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Voters may decide fate of grocery store wine sales

Grocery store chains in Colorado again this year are expected to ask voters to be allowed to sell full-strength beer, wine and other spirits, something currently reserved under state law for liquor stores.

Petitions being circulated spout blather like “produce jobs,” “increase consumer choices,” “lower prices” and “economic development.” Sounds good on the surface but like most arguments, this one isn’t black and white.

From a liquor-store owner’s view, a grocery store selling wine or booze means unwanted competition in an already tight market.

“There’s just no possibility I can go out there and compete with grocery stores,” said Kim Schottleutner, chair of the Colorado Licensed Beverage Association and owner of DTC Wine and Spirits in Greenwood Village, in an interview with Channel 7 TV in Denver.

Industry watchers say if grocery stores get beer, wine and spirits, many of the state’s small liquor stores, already operating on a tight margin, may disappear, along with the jobs they provide and taxes they pay.

“You will affect jobs. You will affect businesses,” said Schottleutner.  “That’s something that the petitions aren’t telling anybody.”

Keep Colorado Local, formed by the Colorado Licensed Beverage Association and the Colorado Brewers’ Guild, says the state risks losing nearly 1,600 independent liquor stores, 287 craft breweries, 135 wineries and 46 distilleries.

Fewer competitors won’t mean lower prices or better selection. Have you been into a state-owned liquor store in Utah, one of the 18 states that are state-controlled?

The wine/liquor selection is limited because every store sells only what someone in the state office mandates. Want something different? Drive to Colorado, something Utahns already do.

According to the Huffington Post, Colorado is one of only five states that limit grocery stores to selling 3.2-percent ABV beer. The exception is that each chain in Colorado is limited to one full-strength license.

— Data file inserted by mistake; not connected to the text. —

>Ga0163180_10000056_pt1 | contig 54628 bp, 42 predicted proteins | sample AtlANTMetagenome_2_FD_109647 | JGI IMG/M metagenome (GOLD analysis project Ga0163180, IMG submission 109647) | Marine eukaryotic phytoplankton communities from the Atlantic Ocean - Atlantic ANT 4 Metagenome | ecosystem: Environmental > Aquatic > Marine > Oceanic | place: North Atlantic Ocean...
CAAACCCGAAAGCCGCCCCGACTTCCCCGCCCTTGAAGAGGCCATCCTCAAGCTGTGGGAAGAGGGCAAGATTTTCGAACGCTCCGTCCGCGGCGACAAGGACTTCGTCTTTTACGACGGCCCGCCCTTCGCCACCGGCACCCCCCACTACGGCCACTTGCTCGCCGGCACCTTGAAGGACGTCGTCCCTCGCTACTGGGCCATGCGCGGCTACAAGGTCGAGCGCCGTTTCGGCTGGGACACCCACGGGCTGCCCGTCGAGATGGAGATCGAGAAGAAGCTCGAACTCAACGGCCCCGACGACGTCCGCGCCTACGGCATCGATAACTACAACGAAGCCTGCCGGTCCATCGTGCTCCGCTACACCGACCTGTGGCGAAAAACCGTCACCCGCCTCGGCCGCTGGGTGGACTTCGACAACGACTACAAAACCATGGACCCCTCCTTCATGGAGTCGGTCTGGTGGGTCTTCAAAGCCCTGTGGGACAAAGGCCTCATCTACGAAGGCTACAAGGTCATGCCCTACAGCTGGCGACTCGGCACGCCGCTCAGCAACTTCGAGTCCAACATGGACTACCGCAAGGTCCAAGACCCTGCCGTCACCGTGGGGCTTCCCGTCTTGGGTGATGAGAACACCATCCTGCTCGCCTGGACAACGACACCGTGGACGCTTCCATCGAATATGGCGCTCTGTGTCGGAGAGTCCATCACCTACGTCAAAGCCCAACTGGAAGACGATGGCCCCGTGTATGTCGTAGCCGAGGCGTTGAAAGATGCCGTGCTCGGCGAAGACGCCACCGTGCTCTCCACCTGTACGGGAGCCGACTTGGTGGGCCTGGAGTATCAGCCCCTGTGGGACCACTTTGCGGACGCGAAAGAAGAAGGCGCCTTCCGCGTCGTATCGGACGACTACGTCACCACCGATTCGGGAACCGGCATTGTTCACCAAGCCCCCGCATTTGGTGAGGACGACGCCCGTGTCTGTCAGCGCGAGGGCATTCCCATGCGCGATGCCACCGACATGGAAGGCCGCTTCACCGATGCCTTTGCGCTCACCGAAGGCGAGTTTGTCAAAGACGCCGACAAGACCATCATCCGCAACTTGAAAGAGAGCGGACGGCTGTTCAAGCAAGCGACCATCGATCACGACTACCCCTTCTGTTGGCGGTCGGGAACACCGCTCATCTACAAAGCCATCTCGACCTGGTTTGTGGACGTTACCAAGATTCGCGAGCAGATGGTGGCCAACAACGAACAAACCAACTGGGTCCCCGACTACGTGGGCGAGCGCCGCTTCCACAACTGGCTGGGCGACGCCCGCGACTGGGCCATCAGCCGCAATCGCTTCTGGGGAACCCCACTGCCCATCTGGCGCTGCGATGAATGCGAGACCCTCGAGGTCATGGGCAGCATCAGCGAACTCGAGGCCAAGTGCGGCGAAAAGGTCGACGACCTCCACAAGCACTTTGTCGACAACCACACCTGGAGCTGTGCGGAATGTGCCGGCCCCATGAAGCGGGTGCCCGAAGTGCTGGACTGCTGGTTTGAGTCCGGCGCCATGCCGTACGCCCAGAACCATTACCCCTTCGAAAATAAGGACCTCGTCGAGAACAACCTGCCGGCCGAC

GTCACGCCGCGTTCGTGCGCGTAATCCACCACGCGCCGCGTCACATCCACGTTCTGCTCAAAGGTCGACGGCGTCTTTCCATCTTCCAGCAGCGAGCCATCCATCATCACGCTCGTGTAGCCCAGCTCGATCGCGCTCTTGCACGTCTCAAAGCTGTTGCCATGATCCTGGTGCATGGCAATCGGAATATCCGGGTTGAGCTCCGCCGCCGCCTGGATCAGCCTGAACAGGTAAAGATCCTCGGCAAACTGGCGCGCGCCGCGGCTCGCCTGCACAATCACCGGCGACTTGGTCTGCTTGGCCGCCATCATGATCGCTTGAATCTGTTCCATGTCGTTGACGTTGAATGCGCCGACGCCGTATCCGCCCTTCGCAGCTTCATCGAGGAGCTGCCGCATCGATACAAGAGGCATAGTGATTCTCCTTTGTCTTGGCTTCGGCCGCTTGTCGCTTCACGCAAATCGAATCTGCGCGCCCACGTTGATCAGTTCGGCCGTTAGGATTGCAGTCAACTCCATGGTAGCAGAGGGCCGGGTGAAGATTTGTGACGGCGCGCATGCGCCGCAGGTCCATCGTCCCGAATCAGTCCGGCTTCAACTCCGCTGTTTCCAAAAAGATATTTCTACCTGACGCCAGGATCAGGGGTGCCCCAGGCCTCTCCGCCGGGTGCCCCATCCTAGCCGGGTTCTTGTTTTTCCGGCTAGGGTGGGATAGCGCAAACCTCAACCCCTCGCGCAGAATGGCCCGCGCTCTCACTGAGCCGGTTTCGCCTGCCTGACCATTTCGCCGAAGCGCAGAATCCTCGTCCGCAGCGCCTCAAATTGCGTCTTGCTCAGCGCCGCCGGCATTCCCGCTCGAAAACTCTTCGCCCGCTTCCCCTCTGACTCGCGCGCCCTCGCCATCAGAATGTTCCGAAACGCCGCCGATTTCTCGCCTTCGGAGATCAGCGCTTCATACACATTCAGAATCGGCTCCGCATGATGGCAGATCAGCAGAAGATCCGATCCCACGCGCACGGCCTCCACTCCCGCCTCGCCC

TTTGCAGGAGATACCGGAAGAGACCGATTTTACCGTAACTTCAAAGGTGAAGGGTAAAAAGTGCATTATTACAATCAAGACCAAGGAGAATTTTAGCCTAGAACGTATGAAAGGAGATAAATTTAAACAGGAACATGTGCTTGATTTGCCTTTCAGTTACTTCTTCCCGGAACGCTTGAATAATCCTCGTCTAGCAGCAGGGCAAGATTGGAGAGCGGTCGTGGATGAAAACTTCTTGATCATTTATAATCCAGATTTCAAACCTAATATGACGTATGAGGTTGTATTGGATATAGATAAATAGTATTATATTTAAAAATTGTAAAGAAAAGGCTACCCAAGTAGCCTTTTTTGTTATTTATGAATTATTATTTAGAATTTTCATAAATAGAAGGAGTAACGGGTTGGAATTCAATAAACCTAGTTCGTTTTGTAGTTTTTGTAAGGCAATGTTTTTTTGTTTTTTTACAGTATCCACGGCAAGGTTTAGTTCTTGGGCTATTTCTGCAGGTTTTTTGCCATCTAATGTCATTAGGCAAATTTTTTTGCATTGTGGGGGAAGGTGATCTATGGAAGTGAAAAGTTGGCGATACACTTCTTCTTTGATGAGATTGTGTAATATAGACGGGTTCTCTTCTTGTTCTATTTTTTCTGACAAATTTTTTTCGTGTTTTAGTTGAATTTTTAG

Another concern is the impact grocery store beer sales will have on craft brewers.

“We have a lot of craft beers that come in here on a day-to-day basis, from vendors that would like to see new placement,” said Schottleutner.

One argument for the success of craft brewers and distillers in Colorado is that liquor stores are able and willing to make room for new brands from small companies, something grocery chains can’t do because of limited shelf space reserved for national brands.

“It’ll kind of create an issue in the market where you’re only getting the top-selling brands,” Gaele Lopez with Beverage Distributors of Aurora, is quoted in the same Channel 7 interview. “A smaller brewery might have to close.”

An editorial last year in the Denver Post said Kevin DeLange, founder of Dry Dock Brewing in Aurora, said his business never would have achieved its success if not for Colorado’s regulations allowing breweries to self-distribute directly to liquor stores.

As is the case with any small producer looking to increase market options, DeLange said he poured samples of his Vanilla Porter and Apricot Blonde beers to owners and managers in neighboring liquor stores in efforts to entice them to sell his beers.

“We can go in there, and we can negotiate visibility and get the product in within a week,” Lange is quoted in the editorial.

However, Lange said he was rebuffed when he went to the Safeway store in Littleton, the chain’s only Colorado store (see the Huff Post entry above) that can sell full-strength beer.

“(The manager) actually chuckled,” DeLange is quoted as saying. “He said, ‘You have to go to California. You have to ask the home office.’ It took four months. There is no decision made at the local level of where they display products or signage.”

One argument for booze in the grocery store says it will break the monopoly held by liquor stores. Do you seriously think one City Market/King Soopers will compete (have lower prices) than the rest of the chain?

Walk into most Grand Junction liquor stores and someone’s there to help you find the right wine, beer or spirit. Ask for help choosing a wine in a grocery store and maybe you’ll get a produce clerk, onion in hand. Not fair to either person but for now, he or she is your only hope.

Local liquor stores also means your money stays in the community instead of the pockets of far-distant corporate stockholders.

In Grand Junction, the bigger stores –Fisher’s Liquor Barn, Andy’s Liquors, it’s a short list – may survive by cutting costs (that means jobs) and capitalizing on customer service, something large-chain grocery/liquor stores can’t provide.

But look at it this way.

I’m sure Little Sammy will be happy to run across town to the mega-box grocery store for bread, milk and a pint of Jack.

It gives him one more chance to try that fake ID.

(This column originally appeared in the Dec. 22, 2015 issue of the (Grand Junction, Colo.) Daily Sentinel.)

 

 

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